Mitch Wagner reports on a Second Life workshop that covered virtual architecture, and the new spoken-voice chat (still in beta).

Second Life architecture reproduces real-world architecture, even though the constraints of the virtual world are completely different from real-life architecture. Why do you need a roof in Second Life, for example? … Why have stairs in Second Life when avatars can fly where they need to go? … Bouchard described “reflexive architecture,” which evolves automatically as avatars interact with it. He demonstrated a room which changes its decorations and emits sounds as avatars move around inside.”

Bouchard himself writes…

“I think we’ve been approaching Second Life projects … like we do traditional architecture. We spend big on the initial concept and build, then hope it will attract crowds of people. But I think the evolution of virtual architecture should be ongoing, never ending. It should be informed by the people who use it … [my] next experiment is to develop a “wikitecture tree” that floats above the parcel … where all the different iterations of a design can be saved in the different “˜leaves’ of the tree. This wikitecture tree will allow people to come by and “˜cycle’ through all the different iterations within the leaves.”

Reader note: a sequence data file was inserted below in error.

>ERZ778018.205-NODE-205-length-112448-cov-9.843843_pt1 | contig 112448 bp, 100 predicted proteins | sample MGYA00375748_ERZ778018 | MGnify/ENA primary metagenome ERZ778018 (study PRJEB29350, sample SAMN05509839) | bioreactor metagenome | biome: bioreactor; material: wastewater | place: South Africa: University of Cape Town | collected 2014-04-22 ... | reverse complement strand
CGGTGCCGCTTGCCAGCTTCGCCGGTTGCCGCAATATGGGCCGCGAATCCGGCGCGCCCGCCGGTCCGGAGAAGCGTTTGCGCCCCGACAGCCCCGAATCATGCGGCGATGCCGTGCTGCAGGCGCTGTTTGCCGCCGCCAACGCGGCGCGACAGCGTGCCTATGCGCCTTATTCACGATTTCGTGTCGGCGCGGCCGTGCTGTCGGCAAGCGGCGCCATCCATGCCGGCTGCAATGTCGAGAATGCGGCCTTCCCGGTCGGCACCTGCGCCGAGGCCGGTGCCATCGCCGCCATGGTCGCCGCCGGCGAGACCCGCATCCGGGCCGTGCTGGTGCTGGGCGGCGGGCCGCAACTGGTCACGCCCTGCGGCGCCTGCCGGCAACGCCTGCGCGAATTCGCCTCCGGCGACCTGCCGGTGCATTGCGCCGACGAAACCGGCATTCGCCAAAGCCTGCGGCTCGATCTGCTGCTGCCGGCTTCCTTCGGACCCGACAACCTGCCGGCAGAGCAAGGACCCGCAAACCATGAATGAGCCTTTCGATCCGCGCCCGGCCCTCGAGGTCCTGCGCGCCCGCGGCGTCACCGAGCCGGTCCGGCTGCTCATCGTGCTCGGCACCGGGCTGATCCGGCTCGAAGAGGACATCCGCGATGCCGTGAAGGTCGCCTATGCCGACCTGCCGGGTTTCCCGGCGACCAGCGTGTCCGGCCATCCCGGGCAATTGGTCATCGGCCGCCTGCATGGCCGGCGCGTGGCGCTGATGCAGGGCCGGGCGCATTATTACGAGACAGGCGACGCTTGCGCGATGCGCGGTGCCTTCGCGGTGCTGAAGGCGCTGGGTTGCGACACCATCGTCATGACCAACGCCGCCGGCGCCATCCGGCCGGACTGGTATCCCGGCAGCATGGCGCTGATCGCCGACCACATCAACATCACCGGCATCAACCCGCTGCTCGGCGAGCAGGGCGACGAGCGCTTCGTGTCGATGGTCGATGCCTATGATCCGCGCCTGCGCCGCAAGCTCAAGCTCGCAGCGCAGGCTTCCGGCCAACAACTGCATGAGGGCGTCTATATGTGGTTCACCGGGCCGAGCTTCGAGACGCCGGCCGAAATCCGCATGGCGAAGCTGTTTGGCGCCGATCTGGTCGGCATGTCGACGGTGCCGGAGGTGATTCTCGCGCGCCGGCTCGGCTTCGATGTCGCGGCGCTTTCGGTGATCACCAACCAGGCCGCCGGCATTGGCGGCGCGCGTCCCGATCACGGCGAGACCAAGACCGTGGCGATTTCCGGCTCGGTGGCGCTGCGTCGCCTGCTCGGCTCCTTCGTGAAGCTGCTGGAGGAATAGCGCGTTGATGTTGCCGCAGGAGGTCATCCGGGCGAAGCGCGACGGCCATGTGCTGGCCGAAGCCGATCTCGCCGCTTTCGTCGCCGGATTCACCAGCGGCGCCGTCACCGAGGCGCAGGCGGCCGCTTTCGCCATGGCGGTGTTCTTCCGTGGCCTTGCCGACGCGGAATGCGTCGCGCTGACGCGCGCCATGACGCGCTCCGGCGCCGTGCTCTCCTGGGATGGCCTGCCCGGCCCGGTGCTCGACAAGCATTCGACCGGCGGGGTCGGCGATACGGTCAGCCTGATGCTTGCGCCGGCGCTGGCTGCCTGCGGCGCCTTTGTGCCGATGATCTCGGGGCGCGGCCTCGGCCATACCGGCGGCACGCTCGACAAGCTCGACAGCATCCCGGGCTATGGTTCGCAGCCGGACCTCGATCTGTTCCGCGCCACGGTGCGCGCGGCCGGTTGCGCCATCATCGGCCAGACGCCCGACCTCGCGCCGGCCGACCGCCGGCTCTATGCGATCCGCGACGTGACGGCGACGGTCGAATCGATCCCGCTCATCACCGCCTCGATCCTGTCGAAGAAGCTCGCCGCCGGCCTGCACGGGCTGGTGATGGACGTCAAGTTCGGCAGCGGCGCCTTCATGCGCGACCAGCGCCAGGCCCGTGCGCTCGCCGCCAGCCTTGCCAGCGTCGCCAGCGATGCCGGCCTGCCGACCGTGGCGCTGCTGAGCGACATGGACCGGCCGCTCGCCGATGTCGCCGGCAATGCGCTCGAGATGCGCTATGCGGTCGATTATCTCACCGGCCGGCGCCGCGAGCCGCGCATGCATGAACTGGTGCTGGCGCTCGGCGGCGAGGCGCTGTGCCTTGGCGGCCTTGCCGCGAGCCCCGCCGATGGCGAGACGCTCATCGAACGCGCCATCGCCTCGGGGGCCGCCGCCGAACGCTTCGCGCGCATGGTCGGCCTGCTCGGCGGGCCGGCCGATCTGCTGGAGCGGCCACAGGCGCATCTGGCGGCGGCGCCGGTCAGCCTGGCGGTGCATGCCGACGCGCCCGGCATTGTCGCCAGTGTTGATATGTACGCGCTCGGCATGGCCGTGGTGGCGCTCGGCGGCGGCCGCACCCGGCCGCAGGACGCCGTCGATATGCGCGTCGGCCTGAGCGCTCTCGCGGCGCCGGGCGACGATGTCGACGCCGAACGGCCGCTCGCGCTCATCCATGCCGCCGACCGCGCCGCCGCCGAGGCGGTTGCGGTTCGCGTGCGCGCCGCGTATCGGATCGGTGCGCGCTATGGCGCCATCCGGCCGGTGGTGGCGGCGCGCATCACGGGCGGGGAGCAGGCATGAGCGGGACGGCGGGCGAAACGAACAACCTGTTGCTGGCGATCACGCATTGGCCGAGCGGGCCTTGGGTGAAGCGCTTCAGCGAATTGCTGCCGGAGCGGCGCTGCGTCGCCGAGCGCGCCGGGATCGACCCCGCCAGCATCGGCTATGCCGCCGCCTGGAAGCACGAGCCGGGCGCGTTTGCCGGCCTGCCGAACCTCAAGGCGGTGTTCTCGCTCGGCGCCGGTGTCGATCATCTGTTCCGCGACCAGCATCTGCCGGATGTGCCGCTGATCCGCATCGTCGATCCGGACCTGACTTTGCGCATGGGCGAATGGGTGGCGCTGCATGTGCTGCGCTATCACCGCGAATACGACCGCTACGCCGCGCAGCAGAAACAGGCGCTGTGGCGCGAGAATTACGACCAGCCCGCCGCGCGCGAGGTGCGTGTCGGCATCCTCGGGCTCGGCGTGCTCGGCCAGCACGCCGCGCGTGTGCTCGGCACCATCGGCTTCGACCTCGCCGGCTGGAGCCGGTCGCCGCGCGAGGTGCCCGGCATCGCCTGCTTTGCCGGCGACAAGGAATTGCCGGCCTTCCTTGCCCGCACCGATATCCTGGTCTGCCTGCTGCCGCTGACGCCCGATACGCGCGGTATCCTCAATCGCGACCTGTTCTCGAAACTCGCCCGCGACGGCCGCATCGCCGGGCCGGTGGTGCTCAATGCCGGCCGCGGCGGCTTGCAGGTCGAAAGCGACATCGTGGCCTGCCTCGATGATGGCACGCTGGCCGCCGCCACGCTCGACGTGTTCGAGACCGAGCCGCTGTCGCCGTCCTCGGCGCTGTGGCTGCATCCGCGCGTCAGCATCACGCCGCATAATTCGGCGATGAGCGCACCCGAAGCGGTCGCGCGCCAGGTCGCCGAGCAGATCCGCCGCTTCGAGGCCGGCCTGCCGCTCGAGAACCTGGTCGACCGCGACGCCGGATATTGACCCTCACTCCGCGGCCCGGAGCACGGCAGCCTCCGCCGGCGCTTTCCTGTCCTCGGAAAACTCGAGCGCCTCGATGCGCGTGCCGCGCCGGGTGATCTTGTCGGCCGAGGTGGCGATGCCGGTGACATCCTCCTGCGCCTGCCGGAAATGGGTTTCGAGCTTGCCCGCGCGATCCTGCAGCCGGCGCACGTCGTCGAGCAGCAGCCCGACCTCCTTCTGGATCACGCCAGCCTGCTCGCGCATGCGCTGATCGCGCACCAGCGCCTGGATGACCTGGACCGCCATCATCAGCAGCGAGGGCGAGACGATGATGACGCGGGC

I wonder if this principle might also be applied to narrative, on the back of increasingly sophisticated and reflexive AI scripting. I would love to see a sandbox game that actually writes its own narrative, and then records the play in a way that allows the player to easy edit it all up as as a linear feature-film after completion.